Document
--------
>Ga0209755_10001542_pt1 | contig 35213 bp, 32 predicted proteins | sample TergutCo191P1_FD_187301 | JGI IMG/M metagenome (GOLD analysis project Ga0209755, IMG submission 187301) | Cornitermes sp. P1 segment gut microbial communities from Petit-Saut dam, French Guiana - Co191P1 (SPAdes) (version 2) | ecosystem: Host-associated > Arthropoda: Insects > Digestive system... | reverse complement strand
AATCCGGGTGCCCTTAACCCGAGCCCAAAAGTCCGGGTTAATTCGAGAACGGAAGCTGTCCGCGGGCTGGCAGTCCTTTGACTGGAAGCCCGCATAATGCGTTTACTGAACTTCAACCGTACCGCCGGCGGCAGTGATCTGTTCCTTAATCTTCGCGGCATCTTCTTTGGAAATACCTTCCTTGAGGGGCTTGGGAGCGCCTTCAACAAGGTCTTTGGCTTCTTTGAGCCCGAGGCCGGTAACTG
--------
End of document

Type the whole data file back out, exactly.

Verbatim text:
>Ga0209755_10001542_pt1 | contig 35213 bp, 32 predicted proteins | sample TergutCo191P1_FD_187301 | JGI IMG/M metagenome (GOLD analysis project Ga0209755, IMG submission 187301) | Cornitermes sp. P1 segment gut microbial communities from Petit-Saut dam, French Guiana - Co191P1 (SPAdes) (version 2) | ecosystem: Host-associated > Arthropoda: Insects > Digestive system... | reverse complement strand
AATCCGGGTGCCCTTAACCCGAGCCCAAAAGTCCGGGTTAATTCGAGAACGGAAGCTGTCCGCGGGCTGGCAGTCCTTTGACTGGAAGCCCGCATAATGCGTTTACTGAACTTCAACCGTACCGCCGGCGGCAGTGATCTGTTCCTTAATCTTCGCGGCATCTTCTTTGGAAATACCTTCCTTGAGGGGCTTGGGAGCGCCTTCAACAAGGTCTTTGGCTTCTTTGAGCCCGAGGCCGGTAACTG